Leave it to the former chair of the Michigan Democratic Party to demand a grand jury investigation of Republican Governor Rick Snyder over his legal fees tied to the Flint water crisis.
Business has a better idea – lend its expertise, free of charge, to projects that promise to get Flint back on its feet after getting walloped by lead-tainted water and financial retrenchment.
The “Flint Sprint” was announced this week. It's an alliance between the city, nonprofits and corporate partners to improve the lives of residents there — and to do it quickly.
The sprint is targeting 20 projects to be tackled thru November. They include assessments of city phones and HR processes, high-definition cameras for police and support for social-service agencies. It’s all more evidence that government at all levels does not alone possess the capacity or expertise to address the aftershocks of the largest public-health crisis in Michigan post-war history.
This shouldn’t be what Deloitte’s Mark Davidoff calls “a one and done.” Why? Because Flint’s lead-tainted water crisis effectively put all of Michigan “on a world stage … and not in a good way. He says “we have a responsibility to Flint until it’s resolved.”
He’s right. The sprint projects, valued at roughly $5 million, are the latest example of a new, public-private model of collaboration here. One that's been evolving in Michigan since the global financial meltdown strained the ability of government to meet basic functions, especially in cash-strapped cities like Detroit and Flint.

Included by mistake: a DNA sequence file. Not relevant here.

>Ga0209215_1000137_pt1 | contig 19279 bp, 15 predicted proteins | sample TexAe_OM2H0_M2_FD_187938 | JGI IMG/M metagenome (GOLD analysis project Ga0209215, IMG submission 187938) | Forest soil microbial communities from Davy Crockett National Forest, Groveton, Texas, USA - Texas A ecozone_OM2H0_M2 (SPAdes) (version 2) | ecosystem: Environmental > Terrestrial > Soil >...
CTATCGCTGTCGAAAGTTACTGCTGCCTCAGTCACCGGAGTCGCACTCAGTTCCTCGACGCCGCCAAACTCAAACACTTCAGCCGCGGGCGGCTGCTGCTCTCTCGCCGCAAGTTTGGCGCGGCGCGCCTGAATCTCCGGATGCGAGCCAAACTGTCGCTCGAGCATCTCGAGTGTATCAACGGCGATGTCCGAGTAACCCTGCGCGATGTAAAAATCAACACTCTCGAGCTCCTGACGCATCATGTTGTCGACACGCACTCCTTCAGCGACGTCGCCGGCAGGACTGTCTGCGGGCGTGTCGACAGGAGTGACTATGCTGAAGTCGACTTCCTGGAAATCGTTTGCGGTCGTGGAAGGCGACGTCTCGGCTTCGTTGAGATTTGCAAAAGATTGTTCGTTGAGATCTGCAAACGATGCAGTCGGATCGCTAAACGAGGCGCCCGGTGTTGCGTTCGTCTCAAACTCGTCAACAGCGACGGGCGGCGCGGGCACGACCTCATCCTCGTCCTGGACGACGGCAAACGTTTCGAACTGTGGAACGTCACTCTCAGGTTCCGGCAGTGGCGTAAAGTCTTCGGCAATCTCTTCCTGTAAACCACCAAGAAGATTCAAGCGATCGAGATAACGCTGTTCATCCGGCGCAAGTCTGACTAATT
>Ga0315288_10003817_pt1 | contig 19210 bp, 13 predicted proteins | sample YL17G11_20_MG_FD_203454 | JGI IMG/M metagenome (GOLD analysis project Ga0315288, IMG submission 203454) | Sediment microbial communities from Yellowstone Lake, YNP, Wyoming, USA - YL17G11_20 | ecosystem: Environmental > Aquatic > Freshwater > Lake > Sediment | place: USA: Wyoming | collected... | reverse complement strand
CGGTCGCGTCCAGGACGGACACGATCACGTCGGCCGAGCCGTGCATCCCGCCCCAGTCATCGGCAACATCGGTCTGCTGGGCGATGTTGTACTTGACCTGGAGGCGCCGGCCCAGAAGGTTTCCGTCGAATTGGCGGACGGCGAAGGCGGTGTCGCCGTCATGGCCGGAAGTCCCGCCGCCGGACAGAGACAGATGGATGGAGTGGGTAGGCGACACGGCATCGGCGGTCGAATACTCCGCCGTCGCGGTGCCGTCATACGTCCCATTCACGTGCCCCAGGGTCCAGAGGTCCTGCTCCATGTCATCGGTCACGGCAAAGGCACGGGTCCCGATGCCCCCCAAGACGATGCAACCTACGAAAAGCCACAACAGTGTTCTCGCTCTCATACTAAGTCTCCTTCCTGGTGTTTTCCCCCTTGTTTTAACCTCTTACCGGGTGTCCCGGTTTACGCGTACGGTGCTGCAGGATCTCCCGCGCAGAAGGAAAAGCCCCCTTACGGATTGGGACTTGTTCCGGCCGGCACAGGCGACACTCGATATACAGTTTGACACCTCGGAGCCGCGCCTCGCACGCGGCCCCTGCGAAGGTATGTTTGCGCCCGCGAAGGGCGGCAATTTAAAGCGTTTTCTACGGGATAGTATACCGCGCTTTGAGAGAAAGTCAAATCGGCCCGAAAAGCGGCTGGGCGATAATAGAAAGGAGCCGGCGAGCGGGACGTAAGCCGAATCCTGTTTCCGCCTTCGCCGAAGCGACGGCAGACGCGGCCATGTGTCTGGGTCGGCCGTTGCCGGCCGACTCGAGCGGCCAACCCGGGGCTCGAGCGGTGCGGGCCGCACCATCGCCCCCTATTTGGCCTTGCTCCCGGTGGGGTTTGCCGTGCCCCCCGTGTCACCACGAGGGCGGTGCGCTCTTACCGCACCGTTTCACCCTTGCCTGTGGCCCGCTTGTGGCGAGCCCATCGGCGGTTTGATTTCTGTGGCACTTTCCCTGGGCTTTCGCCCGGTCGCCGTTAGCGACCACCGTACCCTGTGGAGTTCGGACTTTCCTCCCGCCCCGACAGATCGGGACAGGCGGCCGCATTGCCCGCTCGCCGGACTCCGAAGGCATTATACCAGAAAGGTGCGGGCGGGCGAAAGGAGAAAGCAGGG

In Detroit’s historic Chapter 9 bankruptcy, business and philanthropy collaborated with state government and the city’s emergency manager to craft the “grand bargain.” The resulting cash hoard of more than $800 million shielded the Detroit Institute of Arts’ collection from liquidation and bolstered the pensions of city retirees.
Flint Mayor Karen Weaver, elected less than a year ago amid the water crisis, continues to build her own team. Philanthropic dollars, totaling at least $125 million, are flowing slower than big headlines suggest. Corporate support from General Motors and Flint native Tom Gores, owner of the Detroit Pistons, is not enough to meet the city’s needs.
Of the first 15 projects, six are intended to help the city repair or upgrade basic processes that were allowed to deteriorate during Flint’s financial decline.
The projects identify needs in public safety and infrastructure, health and wellness, education and transportation, where business expertise and resources could be applied quickly.
This is an opportunity for Flint and its leadership in City Hall. Not because business will provide services free of charge, but because municipal operations mired in the last generation (or worse) can be revised and restructured to improve efficiency and stretch scarce resources.
Government doesn’t have a good track record of adequately reforming itself. Nor does it readily adopt new technology to speed revenue collection, customer service, or both. Business is prepared to move quickly, and pick up the tab in the process. Helping Flint’s recovery is important to Michigan’s reputation and the city’s health. That’s why it’s the right thing to do.
Daniel Howes is a columnist at The Detroit News. Views expressed in his essays are his own and do not necessarily reflect those of Michigan Radio, its management or the station licensee, The University of Michigan.